Hidden Rhythms

Part 1: Cookin’ With 16th

by Mike Johnston

The concept of discovering hidden rhythms within common subdivisions reminds me of the first time I removed the back of my boom box when I was about twelve years old. I knew that this simple device must have something fascinating inside it to reproduce radio waves and play cassette tapes, but it wasn’t until I popped off the back that I discovered the wealth of technology hiding in there.

In this article we are going to explore a single measure of unaltered 16th notes. On the surface, it looks mundane. But a plethora of patterns—from world rhythms to odd groupings—is waiting to be found inside those notes.

Hidden Rhythms 1

Now let’s explore. Imagine that the 16th notes are broth for a soup. We’ll play them on the snare at mezzo piano (moderately soft) and add a few vegetables (accents). The soup also needs some protein, so we’ll add some chicken (odd groupings like threes, fives, and sevens). The soup is still bland, so we’ll spice it up with flams, buzz strokes, and diddles. Although we started with a dull broth of flat 16ths, it was the perfect base for us to build upon.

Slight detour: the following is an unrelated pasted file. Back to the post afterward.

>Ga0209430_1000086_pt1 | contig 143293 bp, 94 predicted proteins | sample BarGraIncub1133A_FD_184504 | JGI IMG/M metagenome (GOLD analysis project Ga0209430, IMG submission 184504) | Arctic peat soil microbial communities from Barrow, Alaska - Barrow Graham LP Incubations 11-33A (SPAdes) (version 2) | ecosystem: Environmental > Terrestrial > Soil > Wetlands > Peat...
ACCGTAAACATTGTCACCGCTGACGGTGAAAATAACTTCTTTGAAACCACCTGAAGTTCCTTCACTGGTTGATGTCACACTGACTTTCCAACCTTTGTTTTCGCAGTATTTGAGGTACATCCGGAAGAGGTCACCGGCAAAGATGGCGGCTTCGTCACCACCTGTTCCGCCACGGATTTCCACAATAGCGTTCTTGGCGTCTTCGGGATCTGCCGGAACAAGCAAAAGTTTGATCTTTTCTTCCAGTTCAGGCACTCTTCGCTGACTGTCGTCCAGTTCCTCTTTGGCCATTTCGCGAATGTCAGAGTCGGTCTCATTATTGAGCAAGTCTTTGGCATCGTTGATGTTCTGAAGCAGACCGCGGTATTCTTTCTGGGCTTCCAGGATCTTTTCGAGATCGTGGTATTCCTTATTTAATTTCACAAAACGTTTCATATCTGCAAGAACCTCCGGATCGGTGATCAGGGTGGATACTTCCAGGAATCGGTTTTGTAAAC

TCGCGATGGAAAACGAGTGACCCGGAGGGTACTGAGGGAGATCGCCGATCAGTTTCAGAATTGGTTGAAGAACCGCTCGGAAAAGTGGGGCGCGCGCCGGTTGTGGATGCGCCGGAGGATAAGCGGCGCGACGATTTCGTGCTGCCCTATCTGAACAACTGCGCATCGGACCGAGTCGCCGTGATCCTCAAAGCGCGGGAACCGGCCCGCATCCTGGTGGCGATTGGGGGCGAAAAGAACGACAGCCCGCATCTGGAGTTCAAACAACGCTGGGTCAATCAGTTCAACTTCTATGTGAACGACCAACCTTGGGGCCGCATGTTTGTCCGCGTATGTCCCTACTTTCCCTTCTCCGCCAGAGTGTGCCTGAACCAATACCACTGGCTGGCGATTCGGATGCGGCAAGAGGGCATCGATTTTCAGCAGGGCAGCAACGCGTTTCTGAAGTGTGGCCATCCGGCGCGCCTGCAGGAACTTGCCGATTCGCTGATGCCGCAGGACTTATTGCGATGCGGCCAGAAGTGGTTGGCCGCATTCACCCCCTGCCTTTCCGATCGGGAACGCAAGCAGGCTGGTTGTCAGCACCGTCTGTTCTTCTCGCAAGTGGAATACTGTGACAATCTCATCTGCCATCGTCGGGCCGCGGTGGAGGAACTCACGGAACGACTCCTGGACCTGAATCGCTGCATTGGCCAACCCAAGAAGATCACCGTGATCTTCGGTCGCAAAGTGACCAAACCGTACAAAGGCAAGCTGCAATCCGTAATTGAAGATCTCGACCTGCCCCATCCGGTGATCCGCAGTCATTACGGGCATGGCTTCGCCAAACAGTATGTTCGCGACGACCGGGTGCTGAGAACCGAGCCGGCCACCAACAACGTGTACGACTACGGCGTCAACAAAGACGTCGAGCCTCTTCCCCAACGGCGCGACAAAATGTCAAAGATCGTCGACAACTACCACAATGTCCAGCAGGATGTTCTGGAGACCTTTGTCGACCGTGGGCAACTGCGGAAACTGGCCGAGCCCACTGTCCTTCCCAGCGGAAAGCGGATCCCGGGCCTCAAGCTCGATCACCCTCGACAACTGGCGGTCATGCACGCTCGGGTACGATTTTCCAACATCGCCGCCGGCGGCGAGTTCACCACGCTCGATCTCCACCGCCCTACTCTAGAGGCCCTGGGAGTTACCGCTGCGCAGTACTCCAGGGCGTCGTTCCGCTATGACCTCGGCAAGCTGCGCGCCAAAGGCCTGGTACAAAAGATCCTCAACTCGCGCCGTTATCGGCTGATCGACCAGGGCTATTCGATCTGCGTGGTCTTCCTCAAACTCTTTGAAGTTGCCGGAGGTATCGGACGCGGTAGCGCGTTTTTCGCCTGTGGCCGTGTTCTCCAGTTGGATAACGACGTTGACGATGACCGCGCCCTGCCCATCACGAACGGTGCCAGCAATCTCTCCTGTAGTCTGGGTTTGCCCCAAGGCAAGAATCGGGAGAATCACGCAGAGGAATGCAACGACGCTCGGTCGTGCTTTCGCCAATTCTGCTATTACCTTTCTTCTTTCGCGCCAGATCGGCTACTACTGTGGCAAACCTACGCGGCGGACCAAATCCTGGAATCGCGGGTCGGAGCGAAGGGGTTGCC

This lesson focuses on seven common Cuban and Brazilian rhythms. The exercises use alternating single strokes, but I encourage you to try different sticking patterns after you’ve mastered them as written.

Hidden Rhythms 2

Hidden Rhythms 3

Once the exercises are comfortable on a practice pad or a snare drum, add some four-way independence. Try playing each hand pattern over samba, baiaó, and tumbaó foot ostinatos.

Hidden Rhythms 4

Mike Johnston runs the educational website, where he offers prerecorded videos as well as real-time online lessons. He also hosts weeklong drum camps at the facility each year.